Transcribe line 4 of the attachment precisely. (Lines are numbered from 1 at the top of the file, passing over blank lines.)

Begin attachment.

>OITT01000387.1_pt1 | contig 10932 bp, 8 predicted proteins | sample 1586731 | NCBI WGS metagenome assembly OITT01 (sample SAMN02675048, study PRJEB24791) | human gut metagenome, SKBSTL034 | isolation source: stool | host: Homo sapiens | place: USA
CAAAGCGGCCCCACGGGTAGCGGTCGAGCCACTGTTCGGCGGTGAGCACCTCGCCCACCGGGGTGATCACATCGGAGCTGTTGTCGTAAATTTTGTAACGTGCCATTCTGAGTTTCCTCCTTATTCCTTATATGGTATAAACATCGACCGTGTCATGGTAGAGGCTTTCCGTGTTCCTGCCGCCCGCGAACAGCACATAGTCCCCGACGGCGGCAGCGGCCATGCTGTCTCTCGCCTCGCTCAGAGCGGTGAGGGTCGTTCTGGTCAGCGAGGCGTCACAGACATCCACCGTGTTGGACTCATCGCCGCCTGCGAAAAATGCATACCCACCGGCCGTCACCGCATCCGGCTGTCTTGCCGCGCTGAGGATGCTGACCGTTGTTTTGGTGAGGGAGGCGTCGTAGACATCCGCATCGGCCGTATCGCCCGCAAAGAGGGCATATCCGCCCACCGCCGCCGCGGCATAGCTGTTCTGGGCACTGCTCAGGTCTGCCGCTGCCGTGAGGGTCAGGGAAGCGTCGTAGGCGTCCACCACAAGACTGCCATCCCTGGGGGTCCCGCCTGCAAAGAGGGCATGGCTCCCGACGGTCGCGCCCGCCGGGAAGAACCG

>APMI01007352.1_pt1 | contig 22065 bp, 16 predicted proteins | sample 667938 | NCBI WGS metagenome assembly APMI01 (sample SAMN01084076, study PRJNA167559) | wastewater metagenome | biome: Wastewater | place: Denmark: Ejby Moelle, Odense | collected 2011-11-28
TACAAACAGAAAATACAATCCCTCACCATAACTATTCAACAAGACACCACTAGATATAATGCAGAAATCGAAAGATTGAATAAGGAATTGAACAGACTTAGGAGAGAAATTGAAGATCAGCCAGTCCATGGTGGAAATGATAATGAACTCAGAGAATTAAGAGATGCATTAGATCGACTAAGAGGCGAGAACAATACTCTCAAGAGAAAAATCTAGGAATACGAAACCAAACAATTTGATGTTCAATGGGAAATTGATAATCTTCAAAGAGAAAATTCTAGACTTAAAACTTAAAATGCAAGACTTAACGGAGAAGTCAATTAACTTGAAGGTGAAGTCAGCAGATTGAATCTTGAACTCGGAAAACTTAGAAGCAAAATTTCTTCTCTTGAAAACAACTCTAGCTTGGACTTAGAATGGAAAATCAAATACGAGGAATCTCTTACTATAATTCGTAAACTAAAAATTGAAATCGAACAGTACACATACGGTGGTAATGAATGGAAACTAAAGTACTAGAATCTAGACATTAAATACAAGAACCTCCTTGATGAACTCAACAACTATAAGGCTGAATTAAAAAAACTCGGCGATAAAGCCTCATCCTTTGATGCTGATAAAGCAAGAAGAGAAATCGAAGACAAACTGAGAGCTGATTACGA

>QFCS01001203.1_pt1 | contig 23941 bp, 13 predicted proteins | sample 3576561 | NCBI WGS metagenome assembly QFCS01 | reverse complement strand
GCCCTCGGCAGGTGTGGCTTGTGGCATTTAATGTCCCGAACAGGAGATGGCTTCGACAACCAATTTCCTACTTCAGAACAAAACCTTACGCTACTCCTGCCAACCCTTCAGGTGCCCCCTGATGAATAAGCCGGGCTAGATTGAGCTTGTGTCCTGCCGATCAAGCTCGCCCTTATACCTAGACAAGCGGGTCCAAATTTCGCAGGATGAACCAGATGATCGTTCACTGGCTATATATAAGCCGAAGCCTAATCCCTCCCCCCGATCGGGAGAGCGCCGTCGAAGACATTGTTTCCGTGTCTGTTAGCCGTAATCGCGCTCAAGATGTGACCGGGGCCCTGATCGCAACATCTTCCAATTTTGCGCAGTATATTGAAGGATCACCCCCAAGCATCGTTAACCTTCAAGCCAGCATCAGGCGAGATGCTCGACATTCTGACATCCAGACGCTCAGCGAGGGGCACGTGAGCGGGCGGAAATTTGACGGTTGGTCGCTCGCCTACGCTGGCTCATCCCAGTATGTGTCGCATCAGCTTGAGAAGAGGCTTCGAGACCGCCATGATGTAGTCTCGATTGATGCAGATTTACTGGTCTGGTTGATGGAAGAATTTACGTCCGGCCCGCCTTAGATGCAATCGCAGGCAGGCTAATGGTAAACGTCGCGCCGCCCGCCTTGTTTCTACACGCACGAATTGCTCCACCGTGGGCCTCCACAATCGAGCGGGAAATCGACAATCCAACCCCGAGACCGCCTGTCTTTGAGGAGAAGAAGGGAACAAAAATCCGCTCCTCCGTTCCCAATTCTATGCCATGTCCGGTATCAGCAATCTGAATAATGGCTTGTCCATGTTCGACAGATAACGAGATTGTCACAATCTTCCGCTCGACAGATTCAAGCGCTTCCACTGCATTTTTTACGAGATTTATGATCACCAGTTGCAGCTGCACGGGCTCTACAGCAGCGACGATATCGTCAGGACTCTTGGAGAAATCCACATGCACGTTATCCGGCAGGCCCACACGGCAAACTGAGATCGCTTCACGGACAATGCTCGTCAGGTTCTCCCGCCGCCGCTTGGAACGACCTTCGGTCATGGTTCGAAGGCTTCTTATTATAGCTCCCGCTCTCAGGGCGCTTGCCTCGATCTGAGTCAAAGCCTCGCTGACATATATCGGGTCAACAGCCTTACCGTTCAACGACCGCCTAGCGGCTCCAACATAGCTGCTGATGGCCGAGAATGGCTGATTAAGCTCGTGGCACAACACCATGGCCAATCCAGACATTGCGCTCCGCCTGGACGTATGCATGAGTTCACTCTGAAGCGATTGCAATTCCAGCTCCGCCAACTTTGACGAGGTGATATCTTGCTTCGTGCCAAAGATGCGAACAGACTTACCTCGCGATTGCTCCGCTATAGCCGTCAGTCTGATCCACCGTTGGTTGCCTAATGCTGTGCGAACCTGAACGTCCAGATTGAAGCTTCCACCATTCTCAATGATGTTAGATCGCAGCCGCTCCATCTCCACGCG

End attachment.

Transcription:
TACAAACAGAAAATACAATCCCTCACCATAACTATTCAACAAGACACCACTAGATATAATGCAGAAATCGAAAGATTGAATAAGGAATTGAACAGACTTAGGAGAGAAATTGAAGATCAGCCAGTCCATGGTGGAAATGATAATGAACTCAGAGAATTAAGAGATGCATTAGATCGACTAAGAGGCGAGAACAATACTCTCAAGAGAAAAATCTAGGAATACGAAACCAAACAATTTGATGTTCAATGGGAAATTGATAATCTTCAAAGAGAAAATTCTAGACTTAAAACTTAAAATGCAAGACTTAACGGAGAAGTCAATTAACTTGAAGGTGAAGTCAGCAGATTGAATCTTGAACTCGGAAAACTTAGAAGCAAAATTTCTTCTCTTGAAAACAACTCTAGCTTGGACTTAGAATGGAAAATCAAATACGAGGAATCTCTTACTATAATTCGTAAACTAAAAATTGAAATCGAACAGTACACATACGGTGGTAATGAATGGAAACTAAAGTACTAGAATCTAGACATTAAATACAAGAACCTCCTTGATGAACTCAACAACTATAAGGCTGAATTAAAAAAACTCGGCGATAAAGCCTCATCCTTTGATGCTGATAAAGCAAGAAGAGAAATCGAAGACAAACTGAGAGCTGATTACGA